Audiences of televised sport remain exposed to high rates of alcohol marketing and sponsorship, according to a new study.
The research, published on Friday in the New Zealand Medical Journal, surveyed televised sports over the 2014-15 summer and found audiences were exposed to between 1.6 and 3.8 alcohol brands per minute.
In an accompanying editorial, Australian researchers wrote that growing up with ubiquitous alcohol advertising and sponsorship could lead children to assume that drinking alcohol was “part of being a good New Zealander”.
The SMC gathered expert reaction on the article, please feel free to use these comments in your reporting. More information about the study is available at scimex.org.
Professor Sally Casswell, Director, Social and Health Outcomes Research and Evaluation (SHORE), Massey University, comments:
“This research provides a timely reminder of the extent to which we allow our children to be exposed to alcohol marketing in the context of watching sporting events. It must be acknowledged this is only a small part of the exposure to alcohol marketing which is rife in many forms of media, including, most insidiously, social media such as Facebook.
“However, the focus on sports sponsorship by alcohol brands and retailers is important in a country like ours which is both strongly engaged with sport and suffers from considerable alcohol-related harm. This combination contributed to both the Law Commission (in 2010) and the subsequent, much delayed, Ministerial Forum on Alcohol Advertising and Sponsorship (in 2014) recommending an immediate ban on sponsorship of sport by alcohol industries.
“The Ministerial Forum was chaired by ex-Rugby League coach Graham Lowe, who was, last year, reported to be ‘deeply saddened’ by a deafening silence from the government in response to the report. Lowe said what he found most startling during the review was evidence of the ‘brainwashing’ effect exposure to alcohol advertising and sponsorship in sport had on children.
“The authors of the New Zealand study examine the arguments commonly made by the vested interests (the representatives of alcohol producers, the advertising industry and the recipients of the bulk of the sponsorship money) and point out experience with banning tobacco sponsorship has shown the way forward for a similar ban on alcohol sponsorship.
“The Law Commission’s review and subsequent Select Committee hearings on alcohol legislation provided the opportunity for New Zealanders to express their concern over alcohol marketing, including sponsorship, and they did so in very large numbers. Similarly, surveys have demonstrated high levels of support for restrictions on alcohol marketing. It remains to be seen if this paper, a further contribution to the considerable research literature documenting the extent and effects of exposure of young people to alcohol marketing, will encourage further debate and even, at last, a response from government.”
Professor Steve Jackson, School of Physical Education, Sport & Exercise Science, University of Otago, comments:
“Ultimately this important study confirms the findings of a growing number of research studies both in New Zealand and internationally. In particular, it confirms the findings of larger NZ-based studies including the 2013 commissioned report for the Health Promotion Agency and the recommendations the authors were invited to present to the Ministry of Health forum on the future of alcohol sponsorship of sport in 2015. Moreover, it also confirms more recent research on the topic.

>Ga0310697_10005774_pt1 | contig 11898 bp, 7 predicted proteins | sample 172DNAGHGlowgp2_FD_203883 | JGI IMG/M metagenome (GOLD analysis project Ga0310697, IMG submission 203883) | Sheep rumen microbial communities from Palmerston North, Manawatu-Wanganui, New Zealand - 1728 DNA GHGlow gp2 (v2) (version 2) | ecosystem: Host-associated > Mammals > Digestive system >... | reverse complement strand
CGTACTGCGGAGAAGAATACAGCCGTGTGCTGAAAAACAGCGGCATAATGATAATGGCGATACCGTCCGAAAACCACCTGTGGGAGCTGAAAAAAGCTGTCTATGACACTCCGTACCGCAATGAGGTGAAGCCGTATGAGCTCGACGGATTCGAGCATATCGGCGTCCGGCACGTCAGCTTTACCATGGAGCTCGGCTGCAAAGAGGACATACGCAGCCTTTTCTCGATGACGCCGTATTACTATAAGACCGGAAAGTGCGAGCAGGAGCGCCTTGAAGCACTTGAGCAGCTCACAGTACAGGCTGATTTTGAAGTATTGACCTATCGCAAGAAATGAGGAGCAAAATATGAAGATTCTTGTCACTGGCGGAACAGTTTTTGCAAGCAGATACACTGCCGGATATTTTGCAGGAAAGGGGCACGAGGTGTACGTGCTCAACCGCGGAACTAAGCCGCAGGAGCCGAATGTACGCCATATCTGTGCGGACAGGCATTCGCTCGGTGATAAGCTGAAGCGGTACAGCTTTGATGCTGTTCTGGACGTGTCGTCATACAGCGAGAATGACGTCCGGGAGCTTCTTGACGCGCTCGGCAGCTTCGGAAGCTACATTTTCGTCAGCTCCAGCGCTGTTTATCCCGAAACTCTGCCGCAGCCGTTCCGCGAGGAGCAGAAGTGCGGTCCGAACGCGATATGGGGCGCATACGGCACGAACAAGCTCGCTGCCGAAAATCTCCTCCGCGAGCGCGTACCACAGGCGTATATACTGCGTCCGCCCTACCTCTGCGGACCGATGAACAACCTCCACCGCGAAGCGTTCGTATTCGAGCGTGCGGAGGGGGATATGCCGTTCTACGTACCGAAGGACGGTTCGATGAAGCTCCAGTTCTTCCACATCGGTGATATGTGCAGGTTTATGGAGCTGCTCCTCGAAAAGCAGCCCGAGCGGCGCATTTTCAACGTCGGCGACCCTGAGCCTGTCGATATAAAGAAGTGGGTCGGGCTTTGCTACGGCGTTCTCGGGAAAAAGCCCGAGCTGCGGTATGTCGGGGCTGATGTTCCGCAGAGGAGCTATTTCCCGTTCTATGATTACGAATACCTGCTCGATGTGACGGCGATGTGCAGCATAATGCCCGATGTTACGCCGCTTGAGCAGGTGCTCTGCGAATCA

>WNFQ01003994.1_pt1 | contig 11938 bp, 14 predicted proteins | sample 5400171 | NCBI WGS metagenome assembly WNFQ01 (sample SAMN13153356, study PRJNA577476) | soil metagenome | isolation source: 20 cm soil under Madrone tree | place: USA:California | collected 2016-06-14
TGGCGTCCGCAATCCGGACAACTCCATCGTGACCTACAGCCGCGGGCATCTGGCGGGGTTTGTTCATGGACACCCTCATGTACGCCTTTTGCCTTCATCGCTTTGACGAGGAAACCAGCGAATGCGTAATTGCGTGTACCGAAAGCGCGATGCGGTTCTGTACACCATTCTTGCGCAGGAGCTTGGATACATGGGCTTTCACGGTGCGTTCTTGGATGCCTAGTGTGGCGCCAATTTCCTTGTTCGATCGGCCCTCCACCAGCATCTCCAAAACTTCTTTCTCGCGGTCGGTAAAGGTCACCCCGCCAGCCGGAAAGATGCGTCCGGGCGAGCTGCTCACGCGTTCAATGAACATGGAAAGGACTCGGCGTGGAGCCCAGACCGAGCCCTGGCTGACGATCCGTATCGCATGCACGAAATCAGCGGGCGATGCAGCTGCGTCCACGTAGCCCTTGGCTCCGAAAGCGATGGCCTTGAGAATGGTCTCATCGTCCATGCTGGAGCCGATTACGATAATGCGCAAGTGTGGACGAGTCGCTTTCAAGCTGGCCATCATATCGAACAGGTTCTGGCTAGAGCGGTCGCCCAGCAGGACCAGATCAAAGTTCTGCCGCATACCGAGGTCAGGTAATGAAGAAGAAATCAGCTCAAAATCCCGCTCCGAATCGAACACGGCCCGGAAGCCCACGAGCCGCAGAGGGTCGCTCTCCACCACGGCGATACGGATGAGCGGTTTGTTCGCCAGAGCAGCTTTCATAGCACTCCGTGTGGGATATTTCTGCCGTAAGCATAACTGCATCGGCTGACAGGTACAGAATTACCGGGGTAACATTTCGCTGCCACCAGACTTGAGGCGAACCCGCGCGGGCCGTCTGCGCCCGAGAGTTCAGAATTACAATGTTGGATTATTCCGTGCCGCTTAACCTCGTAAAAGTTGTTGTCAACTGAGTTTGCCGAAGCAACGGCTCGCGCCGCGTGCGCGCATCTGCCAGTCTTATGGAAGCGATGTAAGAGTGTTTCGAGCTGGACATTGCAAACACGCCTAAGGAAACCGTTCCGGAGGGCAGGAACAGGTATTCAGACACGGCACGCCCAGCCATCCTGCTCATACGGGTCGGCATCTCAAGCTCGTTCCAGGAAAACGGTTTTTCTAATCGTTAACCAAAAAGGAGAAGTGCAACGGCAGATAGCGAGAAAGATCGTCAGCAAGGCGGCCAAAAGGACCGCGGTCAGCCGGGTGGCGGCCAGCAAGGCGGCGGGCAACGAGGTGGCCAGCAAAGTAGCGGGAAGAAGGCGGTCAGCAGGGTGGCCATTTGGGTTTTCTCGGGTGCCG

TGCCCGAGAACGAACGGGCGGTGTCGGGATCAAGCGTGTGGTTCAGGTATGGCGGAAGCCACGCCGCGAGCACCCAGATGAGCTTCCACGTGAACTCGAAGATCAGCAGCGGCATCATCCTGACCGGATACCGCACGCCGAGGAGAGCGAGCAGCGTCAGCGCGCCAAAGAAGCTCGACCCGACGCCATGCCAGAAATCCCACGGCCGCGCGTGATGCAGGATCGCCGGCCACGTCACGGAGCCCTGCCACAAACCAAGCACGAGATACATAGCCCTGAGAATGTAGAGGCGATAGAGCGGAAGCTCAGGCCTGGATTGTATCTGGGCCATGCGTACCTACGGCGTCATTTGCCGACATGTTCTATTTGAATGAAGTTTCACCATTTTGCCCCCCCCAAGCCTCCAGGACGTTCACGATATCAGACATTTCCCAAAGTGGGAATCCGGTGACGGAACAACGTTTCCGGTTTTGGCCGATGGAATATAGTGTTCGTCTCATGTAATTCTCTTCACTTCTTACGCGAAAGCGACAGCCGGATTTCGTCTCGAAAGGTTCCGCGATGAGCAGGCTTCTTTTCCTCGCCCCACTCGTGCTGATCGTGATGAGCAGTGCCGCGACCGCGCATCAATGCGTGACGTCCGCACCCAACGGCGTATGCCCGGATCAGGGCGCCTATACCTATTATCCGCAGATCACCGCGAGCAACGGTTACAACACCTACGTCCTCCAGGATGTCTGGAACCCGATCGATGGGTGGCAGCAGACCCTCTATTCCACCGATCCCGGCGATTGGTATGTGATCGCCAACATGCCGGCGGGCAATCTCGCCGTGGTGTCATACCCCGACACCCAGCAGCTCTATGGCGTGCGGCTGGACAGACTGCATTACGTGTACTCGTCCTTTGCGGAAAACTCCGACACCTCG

“In 2011, former PM John Key admitted publicly that NZ has a binge drinking culture but that finding solutions is not easy. He was absolutely right, particularly when the government is unwilling to take bold steps which challenge the alcohol industry and its lobby groups (see Cody & Jackson, 2016).
“The fact is that globally about 60 per cent of all alcohol television advertising spend is directed towards sports programming and the alcohol industry continually seeks to either alter the regulations or find ways to operate within the limit rather than the spirit of existing laws and regulations.
“Like many other businesses, the global alcohol industry is controlled by a small group of increasingly powerful organisations. The global aspects of this problem are important as multinational companies have increasing levels of power and influence over the regulations and laws within nation-states. For example, consider the fact that in 2016 Anheuser-Busch-InBev beer corporation was involved in a $100 billion-plus takeover of rival SABMiller, the biggest corporate acquisition in the history of the industry, “ushering in a new world order for the beer industry”. The transaction made AB-InBev the largest beer corporation in the world, nearly twice the size of its nearest rival Heineken. Needless to say, with this type of type of wealth comes power and corporations are in the business of profit, not public welfare.
“Unfortunately, we are now witnessing the outright abuse of such power. For example, in the lead up to the 2014 FIFA World Cup in Brazil – FIFA on behalf of its major sponsor – Anheuser-Busch forced the Brazilian government to change its laws in what famously became known as the ‘Budweiser Bill’. Here, a global corporation, in partnership with an international sport organisation forced a national government to remove alcohol sale restrictions that were put in place to protect citizens.
“The bottom line is that there are solutions but it takes courageous and principled politicians that truly value the health and wellbeing of its citizens more than the interests of its corporate backers to introduce change. Sadly, despite overwhelming evidence of the social harm being caused by a lack of regulation of alcohol, little meaningful action has taken place and at this point there is not much cause for optimism where business interests trump the interests of citizens.”